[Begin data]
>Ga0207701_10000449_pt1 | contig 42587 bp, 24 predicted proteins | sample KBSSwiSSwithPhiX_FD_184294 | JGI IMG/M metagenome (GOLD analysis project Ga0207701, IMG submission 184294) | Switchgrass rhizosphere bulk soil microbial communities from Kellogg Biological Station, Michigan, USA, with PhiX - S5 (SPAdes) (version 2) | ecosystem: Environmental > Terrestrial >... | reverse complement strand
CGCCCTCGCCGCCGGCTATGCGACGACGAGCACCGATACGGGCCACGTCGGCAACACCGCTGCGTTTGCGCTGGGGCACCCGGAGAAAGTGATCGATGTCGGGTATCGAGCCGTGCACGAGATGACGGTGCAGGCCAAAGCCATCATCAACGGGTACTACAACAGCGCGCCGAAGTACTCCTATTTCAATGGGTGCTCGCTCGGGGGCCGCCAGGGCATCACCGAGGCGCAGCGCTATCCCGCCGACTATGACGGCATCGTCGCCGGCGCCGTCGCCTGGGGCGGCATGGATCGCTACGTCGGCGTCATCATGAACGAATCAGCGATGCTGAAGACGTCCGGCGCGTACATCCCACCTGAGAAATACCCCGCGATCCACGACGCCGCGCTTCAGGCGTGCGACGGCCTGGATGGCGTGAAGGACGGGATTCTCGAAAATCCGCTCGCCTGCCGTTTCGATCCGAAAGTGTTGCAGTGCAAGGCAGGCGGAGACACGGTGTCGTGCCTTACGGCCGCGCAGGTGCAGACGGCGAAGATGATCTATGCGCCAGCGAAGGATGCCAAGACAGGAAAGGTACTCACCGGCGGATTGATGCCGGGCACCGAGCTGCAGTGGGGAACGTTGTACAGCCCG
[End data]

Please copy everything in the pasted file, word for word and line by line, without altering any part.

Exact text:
>Ga0207701_10000449_pt1 | contig 42587 bp, 24 predicted proteins | sample KBSSwiSSwithPhiX_FD_184294 | JGI IMG/M metagenome (GOLD analysis project Ga0207701, IMG submission 184294) | Switchgrass rhizosphere bulk soil microbial communities from Kellogg Biological Station, Michigan, USA, with PhiX - S5 (SPAdes) (version 2) | ecosystem: Environmental > Terrestrial >... | reverse complement strand
CGCCCTCGCCGCCGGCTATGCGACGACGAGCACCGATACGGGCCACGTCGGCAACACCGCTGCGTTTGCGCTGGGGCACCCGGAGAAAGTGATCGATGTCGGGTATCGAGCCGTGCACGAGATGACGGTGCAGGCCAAAGCCATCATCAACGGGTACTACAACAGCGCGCCGAAGTACTCCTATTTCAATGGGTGCTCGCTCGGGGGCCGCCAGGGCATCACCGAGGCGCAGCGCTATCCCGCCGACTATGACGGCATCGTCGCCGGCGCCGTCGCCTGGGGCGGCATGGATCGCTACGTCGGCGTCATCATGAACGAATCAGCGATGCTGAAGACGTCCGGCGCGTACATCCCACCTGAGAAATACCCCGCGATCCACGACGCCGCGCTTCAGGCGTGCGACGGCCTGGATGGCGTGAAGGACGGGATTCTCGAAAATCCGCTCGCCTGCCGTTTCGATCCGAAAGTGTTGCAGTGCAAGGCAGGCGGAGACACGGTGTCGTGCCTTACGGCCGCGCAGGTGCAGACGGCGAAGATGATCTATGCGCCAGCGAAGGATGCCAAGACAGGAAAGGTACTCACCGGCGGATTGATGCCGGGCACCGAGCTGCAGTGGGGAACGTTGTACAGCCCG